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"Interracial dating, furtive for so long, had erupted in the civil rights movement like Mt. Sinabung, the Sumatran volcano that was dormant for four hundred years." 


It was the sixties. Everything was changing. People were demanding freedom of every kind. Freedom from racism, from the war in Vietnam, from sexism, from police brutality, from college courses that ignored the achievements of everyone except those of European descent. So, why not, also, the freedom to marry whomever you choose?


In 1965, before the U.S. Supreme Court ruled that the ban on mixed marriages was unconstitutional, in many states it was a crime to marry "outside your race." And less than 1% of Americans chose to commit that crime. This is the story of how I came to defy that ridiculous law.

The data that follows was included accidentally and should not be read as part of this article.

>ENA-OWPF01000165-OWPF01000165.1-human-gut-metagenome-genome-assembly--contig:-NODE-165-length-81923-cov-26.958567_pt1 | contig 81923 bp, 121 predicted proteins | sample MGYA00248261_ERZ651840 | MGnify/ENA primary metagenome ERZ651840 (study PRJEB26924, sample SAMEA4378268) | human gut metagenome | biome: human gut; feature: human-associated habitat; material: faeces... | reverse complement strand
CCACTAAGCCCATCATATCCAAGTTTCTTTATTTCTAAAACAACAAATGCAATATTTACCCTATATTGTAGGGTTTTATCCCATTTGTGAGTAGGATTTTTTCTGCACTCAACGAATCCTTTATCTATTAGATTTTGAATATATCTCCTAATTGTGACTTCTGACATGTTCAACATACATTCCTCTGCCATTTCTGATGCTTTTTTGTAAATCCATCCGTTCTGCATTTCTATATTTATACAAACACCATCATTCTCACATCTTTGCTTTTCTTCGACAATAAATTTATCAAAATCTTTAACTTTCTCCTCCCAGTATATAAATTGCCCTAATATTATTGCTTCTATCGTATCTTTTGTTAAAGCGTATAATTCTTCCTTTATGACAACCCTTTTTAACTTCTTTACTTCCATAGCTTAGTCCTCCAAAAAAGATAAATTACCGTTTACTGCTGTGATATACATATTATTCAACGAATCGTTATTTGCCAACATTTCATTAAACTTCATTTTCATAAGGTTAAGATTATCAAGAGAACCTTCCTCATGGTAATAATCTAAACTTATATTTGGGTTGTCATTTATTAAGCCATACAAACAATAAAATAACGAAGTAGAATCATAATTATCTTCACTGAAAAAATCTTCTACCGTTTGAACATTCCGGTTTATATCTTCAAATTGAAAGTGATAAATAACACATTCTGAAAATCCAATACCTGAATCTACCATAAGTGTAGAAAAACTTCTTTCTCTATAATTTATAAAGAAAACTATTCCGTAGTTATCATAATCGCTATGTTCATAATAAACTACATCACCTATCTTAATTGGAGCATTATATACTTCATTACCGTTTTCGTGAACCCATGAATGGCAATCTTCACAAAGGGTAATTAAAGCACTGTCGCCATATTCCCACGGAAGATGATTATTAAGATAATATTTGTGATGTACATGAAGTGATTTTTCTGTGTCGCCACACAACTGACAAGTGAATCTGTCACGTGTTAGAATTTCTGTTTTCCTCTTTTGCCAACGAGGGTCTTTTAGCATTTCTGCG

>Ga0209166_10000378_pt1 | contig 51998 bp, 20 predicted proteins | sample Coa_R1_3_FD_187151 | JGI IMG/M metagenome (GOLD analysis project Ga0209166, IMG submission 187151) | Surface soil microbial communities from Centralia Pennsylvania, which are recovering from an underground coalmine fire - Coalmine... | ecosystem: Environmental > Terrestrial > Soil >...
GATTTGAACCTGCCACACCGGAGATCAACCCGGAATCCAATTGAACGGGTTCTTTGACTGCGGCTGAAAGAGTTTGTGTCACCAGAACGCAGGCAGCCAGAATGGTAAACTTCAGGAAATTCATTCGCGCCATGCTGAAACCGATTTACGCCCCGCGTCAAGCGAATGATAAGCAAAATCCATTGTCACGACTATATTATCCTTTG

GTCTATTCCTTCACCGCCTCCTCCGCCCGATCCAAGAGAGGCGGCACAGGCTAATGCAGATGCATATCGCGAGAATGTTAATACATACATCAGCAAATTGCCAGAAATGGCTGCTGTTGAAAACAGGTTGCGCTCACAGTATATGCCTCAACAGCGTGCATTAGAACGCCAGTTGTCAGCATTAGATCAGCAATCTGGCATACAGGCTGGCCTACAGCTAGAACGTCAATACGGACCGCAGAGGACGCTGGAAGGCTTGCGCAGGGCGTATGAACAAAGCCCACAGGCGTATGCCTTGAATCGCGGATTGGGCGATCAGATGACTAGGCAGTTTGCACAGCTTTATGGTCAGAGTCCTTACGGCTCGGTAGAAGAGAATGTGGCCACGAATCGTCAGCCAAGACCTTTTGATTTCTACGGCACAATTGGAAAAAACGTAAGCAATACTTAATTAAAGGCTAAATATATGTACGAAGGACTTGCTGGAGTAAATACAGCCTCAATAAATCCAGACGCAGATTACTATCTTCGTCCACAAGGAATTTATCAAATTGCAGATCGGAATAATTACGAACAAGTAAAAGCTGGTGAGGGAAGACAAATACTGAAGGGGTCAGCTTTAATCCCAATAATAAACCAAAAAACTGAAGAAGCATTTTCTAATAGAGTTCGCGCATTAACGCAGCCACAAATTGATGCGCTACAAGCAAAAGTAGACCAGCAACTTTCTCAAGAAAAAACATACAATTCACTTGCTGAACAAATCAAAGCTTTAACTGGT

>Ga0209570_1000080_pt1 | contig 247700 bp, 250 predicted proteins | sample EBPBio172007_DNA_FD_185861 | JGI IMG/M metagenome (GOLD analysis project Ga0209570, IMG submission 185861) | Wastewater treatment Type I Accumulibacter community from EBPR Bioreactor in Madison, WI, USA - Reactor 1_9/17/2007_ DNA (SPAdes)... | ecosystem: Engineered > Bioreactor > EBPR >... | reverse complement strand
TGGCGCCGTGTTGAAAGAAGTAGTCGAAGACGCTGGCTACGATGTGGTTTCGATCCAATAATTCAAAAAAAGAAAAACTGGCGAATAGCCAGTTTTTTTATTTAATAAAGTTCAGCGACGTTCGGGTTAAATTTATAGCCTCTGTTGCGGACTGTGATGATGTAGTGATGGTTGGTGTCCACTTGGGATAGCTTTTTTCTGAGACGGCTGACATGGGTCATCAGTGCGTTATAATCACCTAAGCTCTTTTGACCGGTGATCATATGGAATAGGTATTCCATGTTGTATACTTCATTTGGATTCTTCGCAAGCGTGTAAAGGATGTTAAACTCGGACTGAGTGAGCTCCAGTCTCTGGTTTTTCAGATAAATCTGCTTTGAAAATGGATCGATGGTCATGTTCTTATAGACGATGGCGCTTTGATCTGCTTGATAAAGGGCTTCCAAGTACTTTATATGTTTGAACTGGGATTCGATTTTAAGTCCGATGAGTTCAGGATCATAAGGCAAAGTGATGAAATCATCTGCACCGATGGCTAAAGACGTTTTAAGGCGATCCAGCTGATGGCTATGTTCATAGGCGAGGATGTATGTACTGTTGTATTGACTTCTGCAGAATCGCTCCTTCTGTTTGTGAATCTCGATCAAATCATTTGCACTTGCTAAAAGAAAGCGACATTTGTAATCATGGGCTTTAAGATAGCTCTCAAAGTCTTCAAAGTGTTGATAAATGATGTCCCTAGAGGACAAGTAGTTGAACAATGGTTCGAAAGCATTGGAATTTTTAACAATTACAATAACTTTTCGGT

Includes the timely essay, "The Big White Lie." Read an excerpt here.

Essay topics include abortion in "Choosing a Life in the Dark Age"; healing in "For Love of a Child"; aging in "Looking Forward with Aging Grace"; racism in "The Help: How to Comfort Whites"; white supremacy in "The Big White Lie"; and triumphing over racism in "Not All Black People Are Poor, Not All Poor People Are Black."


"I want to thank you for your writing and advice. I've found the essays personally very interesting and helpful. I also thought many of the [essays] were inspiring and funny.... It's a wonderful book." Jennifer Deam



A coming-of-age memoir that confronts race and gender issues in middle America during the pre-Civil Rights era.

“Janet Cheatham Bell's beautifully written memoir is both a tender meditation on her close-knit midwestern black family and a searing indictment of the mid-twentieth century racism that circumscribed their lives. Her spirit and resilience—as she grows from depression-era toddler to confident civil rights era woman—will keep you captivated and cheering. This coming of age tale has universal appeal and should be required reading for all Indiana high school students.”

A'Lelia Bundles, author of On Her Own Ground:
The Life and Times of Madam C. J. Walker
, and Madam Walker's great-great granddaughter